Every week, kitchen grease fires break out in restaurants and cafe’s, often burning entire buildings to the ground and injuring (or killing) anybody caught in the blaze.
The owners of iconic St Kilda restaurant the Stokehouse have vowed to rebuild it after it was destroyed by a fire, sending shock waves through the community.
Frank and Sharon Van Haandel, who would have celebrated 25 years of running the popular beachside landmark this year, said they were “totally devastated”.
But in what would be a relief for the thousands of Melbournians and visitors alike who flock to the venue each week, the Van Haandels say they will do everything they can to bring it back to its former glory.
About 200 diners were evacuated from the restaurant after the lights flickered on and off and a staff member reported a fire in the kitchen about 11pm on Friday.
It took more than 70 firefighters, three hours to bring the blaze under control.
Fire investigators told the Herald Sun grease in the flue, combined with this week’s scorching temperatures is believed to have ignited the blaze.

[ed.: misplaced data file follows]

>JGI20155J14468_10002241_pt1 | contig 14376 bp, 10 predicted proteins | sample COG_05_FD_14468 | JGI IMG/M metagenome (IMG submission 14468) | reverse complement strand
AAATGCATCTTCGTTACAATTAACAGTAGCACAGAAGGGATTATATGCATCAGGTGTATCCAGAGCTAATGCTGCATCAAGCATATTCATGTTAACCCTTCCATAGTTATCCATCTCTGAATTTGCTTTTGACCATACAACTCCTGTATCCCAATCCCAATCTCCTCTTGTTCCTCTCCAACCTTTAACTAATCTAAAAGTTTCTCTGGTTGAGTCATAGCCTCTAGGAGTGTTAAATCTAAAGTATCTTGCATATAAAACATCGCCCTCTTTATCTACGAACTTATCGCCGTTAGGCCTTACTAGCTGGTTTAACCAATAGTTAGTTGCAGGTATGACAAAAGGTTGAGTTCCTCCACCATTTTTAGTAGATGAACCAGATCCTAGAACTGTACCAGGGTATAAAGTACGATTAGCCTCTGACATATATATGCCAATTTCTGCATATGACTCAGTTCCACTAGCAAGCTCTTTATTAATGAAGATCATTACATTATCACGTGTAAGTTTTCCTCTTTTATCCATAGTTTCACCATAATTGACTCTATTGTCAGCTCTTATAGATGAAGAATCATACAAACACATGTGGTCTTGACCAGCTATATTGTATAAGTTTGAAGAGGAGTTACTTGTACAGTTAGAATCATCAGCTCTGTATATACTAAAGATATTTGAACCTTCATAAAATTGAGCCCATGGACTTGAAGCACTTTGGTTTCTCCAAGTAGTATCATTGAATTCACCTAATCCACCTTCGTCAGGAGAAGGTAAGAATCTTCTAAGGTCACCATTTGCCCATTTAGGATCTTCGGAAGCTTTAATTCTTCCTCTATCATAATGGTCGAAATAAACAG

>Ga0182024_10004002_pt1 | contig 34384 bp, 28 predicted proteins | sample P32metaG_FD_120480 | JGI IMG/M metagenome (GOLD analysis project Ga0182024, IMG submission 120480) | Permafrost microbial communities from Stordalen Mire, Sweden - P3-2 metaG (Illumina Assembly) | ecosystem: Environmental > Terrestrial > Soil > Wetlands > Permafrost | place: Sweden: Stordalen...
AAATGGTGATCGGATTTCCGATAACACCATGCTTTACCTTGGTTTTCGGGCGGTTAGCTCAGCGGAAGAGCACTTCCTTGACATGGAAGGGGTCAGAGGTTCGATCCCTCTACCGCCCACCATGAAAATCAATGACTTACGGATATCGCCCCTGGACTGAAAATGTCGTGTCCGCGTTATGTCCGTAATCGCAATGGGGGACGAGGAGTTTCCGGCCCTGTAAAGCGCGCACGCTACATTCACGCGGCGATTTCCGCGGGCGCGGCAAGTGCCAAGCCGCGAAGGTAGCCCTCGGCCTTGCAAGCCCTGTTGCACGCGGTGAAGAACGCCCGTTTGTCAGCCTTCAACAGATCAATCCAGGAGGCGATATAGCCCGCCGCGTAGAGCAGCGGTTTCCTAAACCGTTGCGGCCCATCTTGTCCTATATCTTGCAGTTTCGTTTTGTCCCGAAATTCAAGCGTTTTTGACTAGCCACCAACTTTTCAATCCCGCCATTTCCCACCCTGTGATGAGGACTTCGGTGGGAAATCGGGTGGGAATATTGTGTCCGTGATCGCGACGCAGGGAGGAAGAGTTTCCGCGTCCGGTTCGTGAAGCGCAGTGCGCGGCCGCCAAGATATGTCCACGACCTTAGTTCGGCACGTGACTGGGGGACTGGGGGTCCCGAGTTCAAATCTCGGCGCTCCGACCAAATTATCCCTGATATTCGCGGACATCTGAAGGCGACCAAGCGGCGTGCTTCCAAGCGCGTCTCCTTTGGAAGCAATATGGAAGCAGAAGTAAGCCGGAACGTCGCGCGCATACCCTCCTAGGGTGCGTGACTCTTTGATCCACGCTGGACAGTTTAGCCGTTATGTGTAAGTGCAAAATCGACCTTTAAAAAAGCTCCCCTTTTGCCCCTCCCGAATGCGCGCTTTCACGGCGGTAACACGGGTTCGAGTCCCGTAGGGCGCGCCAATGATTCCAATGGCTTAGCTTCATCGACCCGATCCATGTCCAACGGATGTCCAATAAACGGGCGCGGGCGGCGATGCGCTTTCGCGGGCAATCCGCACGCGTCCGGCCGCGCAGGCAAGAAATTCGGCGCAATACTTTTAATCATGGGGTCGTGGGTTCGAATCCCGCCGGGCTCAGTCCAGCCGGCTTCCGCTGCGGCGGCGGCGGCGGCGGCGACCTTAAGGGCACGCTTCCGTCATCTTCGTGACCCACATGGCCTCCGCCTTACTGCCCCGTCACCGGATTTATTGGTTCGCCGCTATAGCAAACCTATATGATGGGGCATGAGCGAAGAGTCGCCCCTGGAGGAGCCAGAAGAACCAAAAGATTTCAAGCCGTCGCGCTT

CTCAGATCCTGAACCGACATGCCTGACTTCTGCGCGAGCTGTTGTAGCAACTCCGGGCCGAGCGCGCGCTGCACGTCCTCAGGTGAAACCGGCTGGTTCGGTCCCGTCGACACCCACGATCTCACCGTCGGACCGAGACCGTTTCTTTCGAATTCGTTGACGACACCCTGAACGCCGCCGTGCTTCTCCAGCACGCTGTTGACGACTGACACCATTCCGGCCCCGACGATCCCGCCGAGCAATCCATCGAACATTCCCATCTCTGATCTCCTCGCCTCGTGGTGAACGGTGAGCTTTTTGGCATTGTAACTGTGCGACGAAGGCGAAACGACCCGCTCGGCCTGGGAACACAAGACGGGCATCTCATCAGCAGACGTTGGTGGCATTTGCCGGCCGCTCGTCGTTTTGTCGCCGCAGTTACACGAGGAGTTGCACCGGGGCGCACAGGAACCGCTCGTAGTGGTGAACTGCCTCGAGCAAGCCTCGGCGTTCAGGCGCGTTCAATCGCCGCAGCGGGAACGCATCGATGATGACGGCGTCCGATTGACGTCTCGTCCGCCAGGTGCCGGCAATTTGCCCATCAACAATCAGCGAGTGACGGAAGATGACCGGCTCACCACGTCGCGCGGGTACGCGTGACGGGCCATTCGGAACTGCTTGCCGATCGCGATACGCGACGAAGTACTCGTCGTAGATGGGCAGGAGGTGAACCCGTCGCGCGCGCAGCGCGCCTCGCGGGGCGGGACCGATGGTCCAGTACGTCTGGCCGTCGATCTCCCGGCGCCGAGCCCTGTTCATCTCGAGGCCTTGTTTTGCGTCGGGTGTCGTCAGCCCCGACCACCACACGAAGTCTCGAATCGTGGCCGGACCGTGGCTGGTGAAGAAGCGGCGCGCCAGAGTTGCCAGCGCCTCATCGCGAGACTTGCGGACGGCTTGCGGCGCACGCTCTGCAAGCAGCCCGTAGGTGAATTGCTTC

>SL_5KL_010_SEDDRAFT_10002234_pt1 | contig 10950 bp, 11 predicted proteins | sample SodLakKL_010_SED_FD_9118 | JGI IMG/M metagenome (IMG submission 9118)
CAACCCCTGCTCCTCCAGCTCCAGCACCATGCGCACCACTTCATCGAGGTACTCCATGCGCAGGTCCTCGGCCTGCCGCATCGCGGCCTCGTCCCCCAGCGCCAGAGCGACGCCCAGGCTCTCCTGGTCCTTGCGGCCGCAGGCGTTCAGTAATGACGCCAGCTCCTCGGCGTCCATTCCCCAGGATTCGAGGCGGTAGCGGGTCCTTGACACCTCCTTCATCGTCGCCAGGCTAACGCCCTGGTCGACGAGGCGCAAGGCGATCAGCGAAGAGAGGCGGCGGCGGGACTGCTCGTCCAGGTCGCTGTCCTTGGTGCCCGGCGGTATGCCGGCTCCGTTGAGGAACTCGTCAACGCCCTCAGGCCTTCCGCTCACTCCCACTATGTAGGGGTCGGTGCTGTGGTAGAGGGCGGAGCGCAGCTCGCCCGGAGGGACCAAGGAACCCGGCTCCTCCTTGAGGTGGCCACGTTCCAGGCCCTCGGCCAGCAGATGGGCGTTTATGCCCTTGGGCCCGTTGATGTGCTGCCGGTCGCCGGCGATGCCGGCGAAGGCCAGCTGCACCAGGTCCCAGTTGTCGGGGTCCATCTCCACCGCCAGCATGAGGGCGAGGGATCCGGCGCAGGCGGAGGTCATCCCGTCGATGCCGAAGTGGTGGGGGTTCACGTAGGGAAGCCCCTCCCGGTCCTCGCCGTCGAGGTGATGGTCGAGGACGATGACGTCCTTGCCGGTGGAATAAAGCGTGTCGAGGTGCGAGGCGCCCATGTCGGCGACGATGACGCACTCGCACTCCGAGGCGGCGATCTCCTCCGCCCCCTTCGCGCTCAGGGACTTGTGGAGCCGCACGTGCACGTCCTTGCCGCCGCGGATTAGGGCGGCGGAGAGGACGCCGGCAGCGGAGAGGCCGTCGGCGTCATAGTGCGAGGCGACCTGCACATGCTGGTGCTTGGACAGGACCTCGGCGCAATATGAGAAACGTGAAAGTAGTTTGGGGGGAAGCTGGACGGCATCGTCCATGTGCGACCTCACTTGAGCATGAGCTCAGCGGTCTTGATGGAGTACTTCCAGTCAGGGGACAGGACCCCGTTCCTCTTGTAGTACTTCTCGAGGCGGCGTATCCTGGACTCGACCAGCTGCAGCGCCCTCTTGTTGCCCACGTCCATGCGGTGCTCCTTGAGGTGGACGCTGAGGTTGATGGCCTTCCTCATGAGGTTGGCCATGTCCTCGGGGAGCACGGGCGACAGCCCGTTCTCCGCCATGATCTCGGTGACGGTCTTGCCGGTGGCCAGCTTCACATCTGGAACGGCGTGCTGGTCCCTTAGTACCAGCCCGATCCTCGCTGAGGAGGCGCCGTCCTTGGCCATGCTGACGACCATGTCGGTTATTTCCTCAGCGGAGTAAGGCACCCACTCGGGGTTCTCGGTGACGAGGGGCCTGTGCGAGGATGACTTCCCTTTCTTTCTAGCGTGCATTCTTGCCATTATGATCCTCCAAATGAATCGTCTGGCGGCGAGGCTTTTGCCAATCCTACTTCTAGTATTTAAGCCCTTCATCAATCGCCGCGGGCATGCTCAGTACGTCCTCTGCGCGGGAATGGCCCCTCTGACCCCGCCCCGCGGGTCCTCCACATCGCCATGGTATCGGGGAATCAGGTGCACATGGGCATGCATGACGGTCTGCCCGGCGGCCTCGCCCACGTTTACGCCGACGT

Little was left of the 110-year-old historic building on Saturday, as it continued to smoulder before an excavator demolished the charred structure that remained.
Although regulatory standards and insurance requirements impose strict guidelines on kitchen exhaust hoods, there is a lack of knowledge on proper maintenance of kitchen grease build-up. What’s more, contractors sometimes fail to uphold these safety standards. Many restaurant owners are unaware of the potential for poor workmanship and often misleading reports from industry professionals. This poses a serious risk to the public, buildings and business owners and it can happen in any venue.
Take the time to educate yourself, check your hood for kitchen grease accumulation and speak to someone you trust within the industry to ensure you are not left at risk. Shepherd Filters are always happy to support and assist you with any questions that may arise, so contact us today!